Poor Photo Choice
Regarding the July 5 Business story "India's Economy Growing Quickly": I fail to understand how a picture of a woman begging in Mumbai has any relevance to the article.
I wonder how we Americans would react to an article in an Indian newspaper on, say, our sending a high-tech probe to crash into a comet being illustrated with a picture of a homeless person in the District or a poor child in the Appalachians.
-- Ranga Nathan
Off Base on an All-Star Story
I am curious why your Sports section would start an article ["Lopez, Orioles Control Astros; Mora, Roberts Supply Offense," June 16] by accusing Houston's Morgan Ensberg of stopping short of first base during a brilliant play by the Orioles' Brian Roberts (the replay I saw did not show this conclusively). I am even more curious why your July 12 All-Star preview coverage fails to include any mention of Ensberg replacing the St. Louis Cardinals' Scott Rolen in the National League lineup, except for listing Ensberg in the fine print as a reserve. USA Today and the Washington Times thought Ensberg's last-minute selection while he was en route to Lake Tahoe was newsworthy. In fact USA Today had a feature article, complete with photo.
Your baseball writers failed to reach first on this one.
-- Doug Snyder
More Editing Needed
In his TV Preview of Fox's "The Princes of Malibu," Tom Shales [Style, July 9] again showed his political leanings. Talking about the movie fluff made during the '30s to distract people from the Depression, he wrote: "Perhaps shows like 'The Princes of Malibu' are the contemporary equivalent for a society quaking from terrorism and mourning the victims of a highly questionable war."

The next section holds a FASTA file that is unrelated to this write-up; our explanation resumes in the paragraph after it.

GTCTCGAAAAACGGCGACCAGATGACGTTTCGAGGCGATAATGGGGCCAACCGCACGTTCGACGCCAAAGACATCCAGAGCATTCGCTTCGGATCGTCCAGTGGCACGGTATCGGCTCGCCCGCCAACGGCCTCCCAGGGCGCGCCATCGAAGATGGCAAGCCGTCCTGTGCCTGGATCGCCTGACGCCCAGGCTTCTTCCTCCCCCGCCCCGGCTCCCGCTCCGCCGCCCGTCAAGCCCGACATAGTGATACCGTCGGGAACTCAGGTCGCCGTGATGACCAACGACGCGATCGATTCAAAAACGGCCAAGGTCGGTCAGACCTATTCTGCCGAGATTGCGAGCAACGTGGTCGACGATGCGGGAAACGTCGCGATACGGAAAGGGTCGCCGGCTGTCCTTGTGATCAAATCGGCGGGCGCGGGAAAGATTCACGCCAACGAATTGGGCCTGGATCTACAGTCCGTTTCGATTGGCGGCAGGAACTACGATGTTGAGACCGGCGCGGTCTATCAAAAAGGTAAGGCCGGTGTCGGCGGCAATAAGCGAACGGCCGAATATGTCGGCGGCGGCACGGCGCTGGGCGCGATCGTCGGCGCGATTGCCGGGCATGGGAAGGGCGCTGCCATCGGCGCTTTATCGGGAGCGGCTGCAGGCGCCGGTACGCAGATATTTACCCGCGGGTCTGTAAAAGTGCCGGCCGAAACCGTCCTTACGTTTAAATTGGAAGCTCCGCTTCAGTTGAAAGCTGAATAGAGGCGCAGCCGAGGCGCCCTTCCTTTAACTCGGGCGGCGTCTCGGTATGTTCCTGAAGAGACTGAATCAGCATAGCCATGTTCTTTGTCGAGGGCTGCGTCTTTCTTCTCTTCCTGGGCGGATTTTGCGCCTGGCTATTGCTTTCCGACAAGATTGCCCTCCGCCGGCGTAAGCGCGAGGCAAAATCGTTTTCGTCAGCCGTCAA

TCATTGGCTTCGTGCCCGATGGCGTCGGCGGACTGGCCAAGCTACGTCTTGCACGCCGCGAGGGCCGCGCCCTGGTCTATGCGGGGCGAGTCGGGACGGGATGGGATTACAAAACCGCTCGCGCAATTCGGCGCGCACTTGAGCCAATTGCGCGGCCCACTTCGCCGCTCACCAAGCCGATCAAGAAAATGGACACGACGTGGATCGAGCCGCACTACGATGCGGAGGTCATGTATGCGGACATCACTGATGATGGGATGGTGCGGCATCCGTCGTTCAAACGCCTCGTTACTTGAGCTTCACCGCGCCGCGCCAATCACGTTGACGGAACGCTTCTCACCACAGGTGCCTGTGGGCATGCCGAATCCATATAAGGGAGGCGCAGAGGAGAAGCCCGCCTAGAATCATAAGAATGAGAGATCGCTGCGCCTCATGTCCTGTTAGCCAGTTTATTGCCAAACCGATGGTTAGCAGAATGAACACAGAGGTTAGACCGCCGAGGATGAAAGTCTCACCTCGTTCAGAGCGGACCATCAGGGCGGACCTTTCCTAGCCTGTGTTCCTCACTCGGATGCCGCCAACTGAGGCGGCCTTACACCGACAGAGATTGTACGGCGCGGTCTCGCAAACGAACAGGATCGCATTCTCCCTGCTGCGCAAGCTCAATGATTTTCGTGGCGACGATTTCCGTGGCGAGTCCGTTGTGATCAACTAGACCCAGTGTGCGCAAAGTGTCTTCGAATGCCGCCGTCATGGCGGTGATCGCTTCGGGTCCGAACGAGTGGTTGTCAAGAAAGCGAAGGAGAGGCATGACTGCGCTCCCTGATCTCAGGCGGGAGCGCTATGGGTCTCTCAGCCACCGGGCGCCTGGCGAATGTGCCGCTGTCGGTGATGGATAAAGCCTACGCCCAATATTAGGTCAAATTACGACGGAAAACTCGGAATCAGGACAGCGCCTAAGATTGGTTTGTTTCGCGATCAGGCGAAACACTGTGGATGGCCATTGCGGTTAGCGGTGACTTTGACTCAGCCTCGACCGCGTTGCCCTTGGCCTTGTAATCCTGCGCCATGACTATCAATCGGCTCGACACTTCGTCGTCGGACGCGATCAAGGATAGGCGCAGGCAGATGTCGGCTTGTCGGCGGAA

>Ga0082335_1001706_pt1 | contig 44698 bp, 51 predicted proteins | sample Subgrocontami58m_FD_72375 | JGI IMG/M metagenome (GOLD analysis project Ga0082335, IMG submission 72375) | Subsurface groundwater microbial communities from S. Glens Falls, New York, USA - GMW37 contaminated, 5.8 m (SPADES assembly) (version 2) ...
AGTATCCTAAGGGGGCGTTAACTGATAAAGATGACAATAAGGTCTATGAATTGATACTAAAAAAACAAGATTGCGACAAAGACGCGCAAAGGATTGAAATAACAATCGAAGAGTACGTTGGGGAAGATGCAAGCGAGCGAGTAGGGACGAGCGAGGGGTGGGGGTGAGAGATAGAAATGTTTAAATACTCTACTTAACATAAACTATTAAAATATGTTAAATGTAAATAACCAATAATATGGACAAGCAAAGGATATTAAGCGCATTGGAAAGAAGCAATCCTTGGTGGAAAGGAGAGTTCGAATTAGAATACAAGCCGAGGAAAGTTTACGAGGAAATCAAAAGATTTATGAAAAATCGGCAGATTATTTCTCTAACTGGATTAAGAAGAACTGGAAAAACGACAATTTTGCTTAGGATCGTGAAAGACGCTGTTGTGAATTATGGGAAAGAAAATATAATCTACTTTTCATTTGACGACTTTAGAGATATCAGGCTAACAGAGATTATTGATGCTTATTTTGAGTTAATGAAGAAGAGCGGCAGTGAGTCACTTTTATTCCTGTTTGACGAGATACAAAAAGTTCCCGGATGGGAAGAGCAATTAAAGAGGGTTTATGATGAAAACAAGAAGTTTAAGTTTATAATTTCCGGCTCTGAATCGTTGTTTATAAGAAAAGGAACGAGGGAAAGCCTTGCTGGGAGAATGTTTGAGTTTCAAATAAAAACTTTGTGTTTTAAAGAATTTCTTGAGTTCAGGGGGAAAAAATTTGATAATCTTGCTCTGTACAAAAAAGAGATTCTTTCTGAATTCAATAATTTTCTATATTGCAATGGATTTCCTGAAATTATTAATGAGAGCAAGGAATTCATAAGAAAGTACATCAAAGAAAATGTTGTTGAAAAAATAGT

I don't know what society he's a part of -- do Londoners look like they're quaking in fear? No. They of the famous stiff upper lip are going about their business. Are New Yorkers quaking in fear? When he doesn't see people react as he expects, Shales puts blinders on and ignores the truth.
Unfortunately, even a TV critic is able to slip his personal opinions into a column without being stopped by an unbiased editor.
-- Marie L. Olson
Just Returning the Insult
Ed Linz [Free for All, July 9] seems bothered by Richard Cohen's use of the terms "village idiots," "gullible nincompoops," "suckers" and "useful idiots" -- among other labels -- to describe conservatives [op-ed, June 28].
All of Cohen's terms come from books and articles by Ann Coulter, Mona Charen and other conservative writers.
If all Linz reads is The Post, he's almost completely missed the depths to which political discourse on the right has sunk over the past dozen or so years.
The only thing new about Cohen's wording was who was on the other end of the insult.
-- Alan E. Bratburd
Not a Plight to be Pitied
Your June 23 front-page article on the plight of area day laborers ["Pay Abuses Common for Day Laborers, Study Finds"] was disappointing. The government is tightening our borders to improve national security, and you present a study that supports illegal immigration. Illegal immigrants break federal law in entering the United States. Moreover, the article was based on a study that had yet to determine what percentage of the workers had legal immigration status.
The article described the "rampant" experiences of day laborers being cheated by their employers. However, the people who are truly cheating the system are those illegal laborers, who are breaking our immigration laws and taking away jobs from Americans.
-- Adam N. Bitter